When it comes to improving your portrait photography, there is plenty to learn from the greats – as photographers we are always standing on the shoulders of the giants who’ve gone before.

Portraits to Dream In, a forthcoming exhibition at the National Portrait Gallery, will feature the work of two of the greatest and most influential women photographers, the Victorian-era Julia Margaret Cameron and Francesca Woodman, who died tragically young in 1981, aged 22.

Julia Margaret Cameron

Julia Margaret Cameron was a total master of her craft, and her remarkable, evocative images have really stood the test of time. Some look like they were taken yesterday, such is the interest in older photographic techniques, particularly from practitioners at the fine-art end of the spectrum.

Cameron (1815-1879) is chiefly famed for her portraits of Victorian celebrities, including Charles Darwin and the pioneering astronomer John Herschel, but she also took some wonderfully executed and sensitive images of children and family members.

Strongly influenced by medieval art, which was very much in vogue at the time, she nevertheless was an entirely original artist, who made a massive contribution to the standing of photography in the UK, as well as clearing a path for other women photographers to follow.

Francesca Woodman

Francesca Woodman (1958-1981), hailed from a middle-class American background and become interested in photography as a teenager. She mainly worked with medium format cameras and had a tremendous work ethic, producing over 10,000 negatives in her short creative career.

Her attempts to gain recognition as a photographer in New York City did not get very far, however; disappointment over this, and the end of a relationship, led to her eventual suicide. Since Woodman’s untimely death, her reputation and influence have got stronger and stronger, and it’s very fitting that her beautifully enigmatic, ambiguous images are being displayed alongside those of Julia Margaret Cameron.

Cameron and Woodman: a strong creative connection

As the National Portrait Gallery neatly puts it: ‘both artists explored portraiture beyond its ability to record appearance – using their own creativity and imagination to suggest notions of beauty, symbolism, transformation and storytelling.’

While working in very different times, the exhibition will also reveal the similarities of approach and subject matter.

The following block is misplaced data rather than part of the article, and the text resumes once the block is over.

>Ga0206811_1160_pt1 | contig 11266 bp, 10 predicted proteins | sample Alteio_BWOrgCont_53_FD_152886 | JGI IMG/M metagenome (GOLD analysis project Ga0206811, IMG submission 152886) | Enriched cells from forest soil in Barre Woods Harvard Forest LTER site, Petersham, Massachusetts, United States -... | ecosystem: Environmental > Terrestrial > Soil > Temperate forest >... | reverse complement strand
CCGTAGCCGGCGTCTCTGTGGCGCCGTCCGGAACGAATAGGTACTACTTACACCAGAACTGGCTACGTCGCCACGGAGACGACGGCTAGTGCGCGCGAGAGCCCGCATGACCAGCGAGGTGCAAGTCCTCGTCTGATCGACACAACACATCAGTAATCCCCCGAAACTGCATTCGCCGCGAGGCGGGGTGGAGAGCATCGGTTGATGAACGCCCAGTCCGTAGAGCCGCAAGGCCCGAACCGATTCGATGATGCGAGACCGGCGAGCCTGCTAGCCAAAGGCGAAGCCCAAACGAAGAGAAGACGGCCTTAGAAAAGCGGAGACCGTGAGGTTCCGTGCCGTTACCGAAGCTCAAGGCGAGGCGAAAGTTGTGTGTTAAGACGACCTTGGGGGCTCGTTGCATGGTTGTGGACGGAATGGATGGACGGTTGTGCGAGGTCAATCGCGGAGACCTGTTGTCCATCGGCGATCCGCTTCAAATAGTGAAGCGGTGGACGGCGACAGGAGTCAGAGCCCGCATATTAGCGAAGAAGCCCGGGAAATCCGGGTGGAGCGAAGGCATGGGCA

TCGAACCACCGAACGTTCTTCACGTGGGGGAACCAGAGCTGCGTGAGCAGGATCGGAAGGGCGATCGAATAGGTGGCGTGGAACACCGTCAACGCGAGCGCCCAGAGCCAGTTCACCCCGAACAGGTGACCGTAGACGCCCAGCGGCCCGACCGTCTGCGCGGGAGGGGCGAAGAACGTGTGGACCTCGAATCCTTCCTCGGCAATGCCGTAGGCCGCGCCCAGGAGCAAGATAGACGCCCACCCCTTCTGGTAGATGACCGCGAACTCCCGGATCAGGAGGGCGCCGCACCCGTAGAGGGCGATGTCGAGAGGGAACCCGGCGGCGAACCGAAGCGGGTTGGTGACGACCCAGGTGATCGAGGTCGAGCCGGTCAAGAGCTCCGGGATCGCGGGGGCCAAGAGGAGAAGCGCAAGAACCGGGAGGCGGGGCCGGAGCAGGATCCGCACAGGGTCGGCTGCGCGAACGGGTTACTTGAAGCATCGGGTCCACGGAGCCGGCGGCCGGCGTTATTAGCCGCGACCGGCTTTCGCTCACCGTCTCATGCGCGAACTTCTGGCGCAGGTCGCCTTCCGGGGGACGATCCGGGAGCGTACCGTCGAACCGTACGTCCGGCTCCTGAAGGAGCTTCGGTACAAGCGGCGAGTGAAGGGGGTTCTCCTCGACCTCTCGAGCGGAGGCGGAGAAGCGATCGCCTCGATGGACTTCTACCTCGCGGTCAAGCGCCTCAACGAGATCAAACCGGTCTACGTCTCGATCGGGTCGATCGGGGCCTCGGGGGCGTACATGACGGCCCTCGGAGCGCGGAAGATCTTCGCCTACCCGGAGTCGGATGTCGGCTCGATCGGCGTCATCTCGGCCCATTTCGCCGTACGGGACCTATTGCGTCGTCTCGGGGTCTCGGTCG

‘Portraits to Dream In’ will feature over 160 works by the artists, and we urge anyone able to get to London to attend. It runs from March 21st to June 16th. Full details can be found here.

In the meantime, enjoy some of the Cameron and Woodman’s images below, which also reveal some interesting connections between the two artists. They also get you thinking about your approach to your own portrait work.

Francesca Woodman
Untitled, 1979. Credit: Woodman Family Foundation/DACS London
Julia Margaret Cameron, The Dream
The Dream (Mary Hillier) by Julia Margaret Cameron, 1869. Wilson Centre for Photography

Francesca Woodman
Self Portrait at 13 by Francesca Woodman, 1972. Credit: Woodman Family Foundation/DACS London
Julia Margaret Cameron, Annie
Annie, My Very First Success in Photography, by Julia Margaret Cameron, 1864. Credit: The National Science and Media Museum
Francesca Woodman, Polka Dots #5, 1979, by Francesca Woodman. Credit: Credit: Woodman Family Foundation/DACS London
Francesca Woodman, Polka Dots #5, 1976, by Francesca Woodman. Credit: Credit: Woodman Family Foundation/DACS London
Julia Margaret Cameron, Sadness
Sadness (Ellen Terry) by Julia Margaret Cameron, 1864. Credit: The J. Paul Getty Museum, Los Angeles
Untitled from the Angels series by Francesca Woodman, 1979. Credit: Woodman Family Foundation/DACS London
I wait, Julia Margaret Cameron
These People Live in that Door by Francesca Woodman, 1976-7. Credit: Woodman Family Foundation/DACS London
Pomona, Julia Margaret Cameron

Further reading
Best women photographers: an alternative history of photography
Top female photographers to follow